Would it have been worth while for the Apostle to have inserted this observation in the richest chapter he ever wrote, if Christ had come, not to honor the law, but to abrogate it? If believers had nothing to do with it, no, not so much as to form an estimate of what they are indebted to Christ for redeeming them from its righteous curse? Or, if God had so totally set it aside, that they might retain their old disposition toward it, and yet lay a confident claim to the blessings of the gospel ? I trow not, verily. Look at the preceding verse. See how the mind of the flesh and the mind of the Spirit are contrasted, and then judge if they can be both alike as to the divine law. Or, read the text, and judge, if the converse of this proposition be not true; viz.

The mind that cannot bear subjection to the law of God, is a carnal mind.

But while I hope that the 9th verse is fulfilled in many of you, yet it will be useful for such to remember, that this text was once fulfilled in them; and I greatly fear is still fulfilled in too many of my hearers. The subject is awful and humbling ; but, through a divine blessing, it will prove instructive and profitable, if we are enabled properly to improve it.

First: Let us consider, who are included in the charge ? What is meant by the carnal mind, which is enmity against God?

It is a serious charge! a shocking charge! If it were applicable to only one man in a thousand, you would think that man to be a dreadful character, whose mind was enmity against God. I know not what worse could be said of fallen angels, than that they are enemies to God: but this is here affirmed of fallen men, and I fear will be found applicable universally. Yes, this is the description of a whole race of intelligent creatures, though I hope only of one; but it is that race to which we belong, and was therefore once true of us, if it be not so still. The carnal mind, or the mind of the flesh, is enmity against God; the mind or will of man as he is born of the flesh; the disposition of every man, who is not born of the Spirit, or renewed in the spirit of his mind. Not merely the minds of persons brought up in heathenism, under Jewish prejudice; nor yet of avowed atheists or infidels, profligates or sensualists; but it is true of fallen men universally. It is called the carnal mind, not merely because unrenewed men generally prefer the body to the soul, and things of time to those of eternity ; but because it is the native disposition of men. Man's whole nature, as he is fallen, is termed flesh. John iii. 6. Gal. v, 19. Pride, envy, hatred, wrath, and strife, are works of the flesh, as well as gluttony, drunkenness, and lasciviousness. Man's native disposition is totally corrupt. He that is after the flesh, savors, or minds, the things of the flesh; there is, in his fallen mind, nothing which would lead to sincere, voluntary, cordial subjection to God,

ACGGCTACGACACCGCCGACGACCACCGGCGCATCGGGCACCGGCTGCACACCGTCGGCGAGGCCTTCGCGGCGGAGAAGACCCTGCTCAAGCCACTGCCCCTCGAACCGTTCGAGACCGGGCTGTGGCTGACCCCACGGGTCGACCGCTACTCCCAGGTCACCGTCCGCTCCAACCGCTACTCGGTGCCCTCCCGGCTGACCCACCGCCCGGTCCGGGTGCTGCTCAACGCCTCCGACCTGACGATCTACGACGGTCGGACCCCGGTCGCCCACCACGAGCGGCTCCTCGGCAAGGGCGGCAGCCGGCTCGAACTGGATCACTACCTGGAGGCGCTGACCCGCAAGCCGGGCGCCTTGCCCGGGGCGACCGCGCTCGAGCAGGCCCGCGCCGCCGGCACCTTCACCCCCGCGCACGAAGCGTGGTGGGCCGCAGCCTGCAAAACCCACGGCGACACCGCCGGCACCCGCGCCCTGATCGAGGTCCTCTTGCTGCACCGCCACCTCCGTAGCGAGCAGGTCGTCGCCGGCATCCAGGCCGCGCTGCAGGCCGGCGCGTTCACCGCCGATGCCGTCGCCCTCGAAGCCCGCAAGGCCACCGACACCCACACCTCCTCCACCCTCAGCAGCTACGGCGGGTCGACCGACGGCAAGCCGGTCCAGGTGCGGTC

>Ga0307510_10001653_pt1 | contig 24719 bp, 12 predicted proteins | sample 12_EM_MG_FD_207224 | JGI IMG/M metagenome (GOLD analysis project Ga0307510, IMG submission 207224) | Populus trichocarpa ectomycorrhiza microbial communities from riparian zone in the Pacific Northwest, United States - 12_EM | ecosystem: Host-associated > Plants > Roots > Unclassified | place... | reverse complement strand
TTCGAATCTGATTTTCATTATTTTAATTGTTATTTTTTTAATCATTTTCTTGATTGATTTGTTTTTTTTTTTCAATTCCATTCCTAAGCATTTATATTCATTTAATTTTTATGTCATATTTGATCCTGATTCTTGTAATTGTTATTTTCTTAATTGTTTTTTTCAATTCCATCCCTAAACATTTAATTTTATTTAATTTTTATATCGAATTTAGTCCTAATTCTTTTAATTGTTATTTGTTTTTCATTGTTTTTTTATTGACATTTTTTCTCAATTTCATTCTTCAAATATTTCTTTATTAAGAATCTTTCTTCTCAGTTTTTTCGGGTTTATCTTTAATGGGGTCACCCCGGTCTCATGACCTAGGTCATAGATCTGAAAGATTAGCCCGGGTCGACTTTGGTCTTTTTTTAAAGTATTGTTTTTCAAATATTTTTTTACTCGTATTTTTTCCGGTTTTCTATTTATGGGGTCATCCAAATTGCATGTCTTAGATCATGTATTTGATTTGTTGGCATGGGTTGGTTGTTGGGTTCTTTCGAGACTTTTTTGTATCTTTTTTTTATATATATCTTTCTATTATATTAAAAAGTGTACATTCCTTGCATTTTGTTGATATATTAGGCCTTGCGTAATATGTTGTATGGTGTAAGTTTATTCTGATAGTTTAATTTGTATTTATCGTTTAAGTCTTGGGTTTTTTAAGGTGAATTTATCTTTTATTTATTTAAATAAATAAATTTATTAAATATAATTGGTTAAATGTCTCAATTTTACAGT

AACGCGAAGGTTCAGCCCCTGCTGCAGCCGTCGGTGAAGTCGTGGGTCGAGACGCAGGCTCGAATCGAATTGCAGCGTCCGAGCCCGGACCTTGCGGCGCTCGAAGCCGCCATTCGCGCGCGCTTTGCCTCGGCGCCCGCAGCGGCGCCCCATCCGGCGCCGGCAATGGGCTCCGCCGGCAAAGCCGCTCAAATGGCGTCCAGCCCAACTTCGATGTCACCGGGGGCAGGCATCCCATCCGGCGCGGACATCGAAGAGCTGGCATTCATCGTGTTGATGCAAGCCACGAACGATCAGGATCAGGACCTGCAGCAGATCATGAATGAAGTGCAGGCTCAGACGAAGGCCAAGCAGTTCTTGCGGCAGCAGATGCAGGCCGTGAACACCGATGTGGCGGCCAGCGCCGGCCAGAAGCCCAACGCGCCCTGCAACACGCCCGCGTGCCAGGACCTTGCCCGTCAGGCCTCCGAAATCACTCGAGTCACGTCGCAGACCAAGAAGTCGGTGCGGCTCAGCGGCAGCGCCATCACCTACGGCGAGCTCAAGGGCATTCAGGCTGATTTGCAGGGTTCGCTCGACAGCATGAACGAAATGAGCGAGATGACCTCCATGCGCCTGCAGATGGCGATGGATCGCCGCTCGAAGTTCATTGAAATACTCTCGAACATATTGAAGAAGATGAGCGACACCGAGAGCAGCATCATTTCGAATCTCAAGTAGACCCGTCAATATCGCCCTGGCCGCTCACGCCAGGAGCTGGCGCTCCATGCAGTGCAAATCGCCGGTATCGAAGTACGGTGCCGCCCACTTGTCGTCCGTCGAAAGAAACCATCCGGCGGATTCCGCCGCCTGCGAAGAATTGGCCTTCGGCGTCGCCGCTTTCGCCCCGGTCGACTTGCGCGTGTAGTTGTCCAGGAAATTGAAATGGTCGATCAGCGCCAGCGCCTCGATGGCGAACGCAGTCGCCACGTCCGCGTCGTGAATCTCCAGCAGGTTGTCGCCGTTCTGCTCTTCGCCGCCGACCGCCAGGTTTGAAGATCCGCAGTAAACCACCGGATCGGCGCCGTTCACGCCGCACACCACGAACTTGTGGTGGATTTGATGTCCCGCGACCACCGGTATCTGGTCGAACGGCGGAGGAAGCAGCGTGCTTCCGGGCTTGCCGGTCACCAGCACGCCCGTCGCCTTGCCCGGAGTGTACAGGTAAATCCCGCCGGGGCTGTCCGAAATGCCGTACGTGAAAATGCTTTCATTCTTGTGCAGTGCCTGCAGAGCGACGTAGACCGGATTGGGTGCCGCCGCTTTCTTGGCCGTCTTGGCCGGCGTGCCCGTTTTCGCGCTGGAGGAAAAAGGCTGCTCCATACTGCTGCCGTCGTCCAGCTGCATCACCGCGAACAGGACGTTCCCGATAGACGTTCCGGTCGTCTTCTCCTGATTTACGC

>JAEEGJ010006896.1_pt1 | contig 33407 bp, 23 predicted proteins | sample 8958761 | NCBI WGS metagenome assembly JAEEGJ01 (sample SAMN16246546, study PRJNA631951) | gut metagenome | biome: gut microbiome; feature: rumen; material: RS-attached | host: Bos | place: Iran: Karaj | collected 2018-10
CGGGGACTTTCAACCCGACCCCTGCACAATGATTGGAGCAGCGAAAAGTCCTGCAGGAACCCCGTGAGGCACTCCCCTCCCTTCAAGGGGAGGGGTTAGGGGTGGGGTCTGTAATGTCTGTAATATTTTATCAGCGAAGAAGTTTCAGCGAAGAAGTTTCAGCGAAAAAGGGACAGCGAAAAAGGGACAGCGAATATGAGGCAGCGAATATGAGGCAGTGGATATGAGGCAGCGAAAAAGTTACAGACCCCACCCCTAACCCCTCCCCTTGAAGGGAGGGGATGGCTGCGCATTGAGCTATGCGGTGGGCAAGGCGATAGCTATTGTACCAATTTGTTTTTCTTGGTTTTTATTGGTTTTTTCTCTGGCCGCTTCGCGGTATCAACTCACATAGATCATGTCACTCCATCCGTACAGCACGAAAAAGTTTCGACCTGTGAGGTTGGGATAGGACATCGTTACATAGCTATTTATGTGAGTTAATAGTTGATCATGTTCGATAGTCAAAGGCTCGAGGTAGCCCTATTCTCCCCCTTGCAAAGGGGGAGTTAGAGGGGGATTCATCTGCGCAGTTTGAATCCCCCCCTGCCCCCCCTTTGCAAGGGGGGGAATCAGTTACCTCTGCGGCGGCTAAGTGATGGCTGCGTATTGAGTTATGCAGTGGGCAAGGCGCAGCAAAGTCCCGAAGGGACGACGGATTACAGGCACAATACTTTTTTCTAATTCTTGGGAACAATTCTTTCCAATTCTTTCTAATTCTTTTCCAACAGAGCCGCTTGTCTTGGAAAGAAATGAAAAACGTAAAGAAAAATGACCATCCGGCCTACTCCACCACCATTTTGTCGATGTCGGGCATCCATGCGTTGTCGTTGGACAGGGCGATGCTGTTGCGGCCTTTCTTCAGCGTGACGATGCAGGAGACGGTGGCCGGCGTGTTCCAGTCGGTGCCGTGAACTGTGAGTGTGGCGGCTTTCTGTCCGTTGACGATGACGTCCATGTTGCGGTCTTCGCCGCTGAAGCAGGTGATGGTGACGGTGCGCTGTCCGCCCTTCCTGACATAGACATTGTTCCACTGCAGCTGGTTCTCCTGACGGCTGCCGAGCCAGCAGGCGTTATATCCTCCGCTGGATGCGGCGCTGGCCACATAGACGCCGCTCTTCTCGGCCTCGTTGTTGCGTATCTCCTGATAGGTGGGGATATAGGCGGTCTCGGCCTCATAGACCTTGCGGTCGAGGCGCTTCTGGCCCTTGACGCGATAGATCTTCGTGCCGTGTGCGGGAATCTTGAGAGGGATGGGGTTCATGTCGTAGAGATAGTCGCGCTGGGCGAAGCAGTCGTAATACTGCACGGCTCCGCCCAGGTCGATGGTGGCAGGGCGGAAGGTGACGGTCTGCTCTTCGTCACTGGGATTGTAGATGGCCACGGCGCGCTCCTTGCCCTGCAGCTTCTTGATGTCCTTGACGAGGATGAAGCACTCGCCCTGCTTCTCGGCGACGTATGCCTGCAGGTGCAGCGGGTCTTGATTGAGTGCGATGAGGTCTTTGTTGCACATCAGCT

or

This interpretation is confirmed by the frequent testimony of scripture to universal and total depravity. Gen. vi. 5. viii. 21. Rom. iii. 9-19. There is none understandeth, or seeketh after God.

The Apostle speaks of himself, and other Christians, both Jews by birth, and Gentile converts, as having been enemies to God, even all for whom Christ died. Rom. v. 8. 10. So in Eph. ii. Children of disobedience, and children of wrath. It is implied in our Lord's assertion of the universal necessity of the new birth ; (John iii.) and the intimation given, that no one will unite with Christ but a new creature. And it is abundantly confirmed by lamentable fact.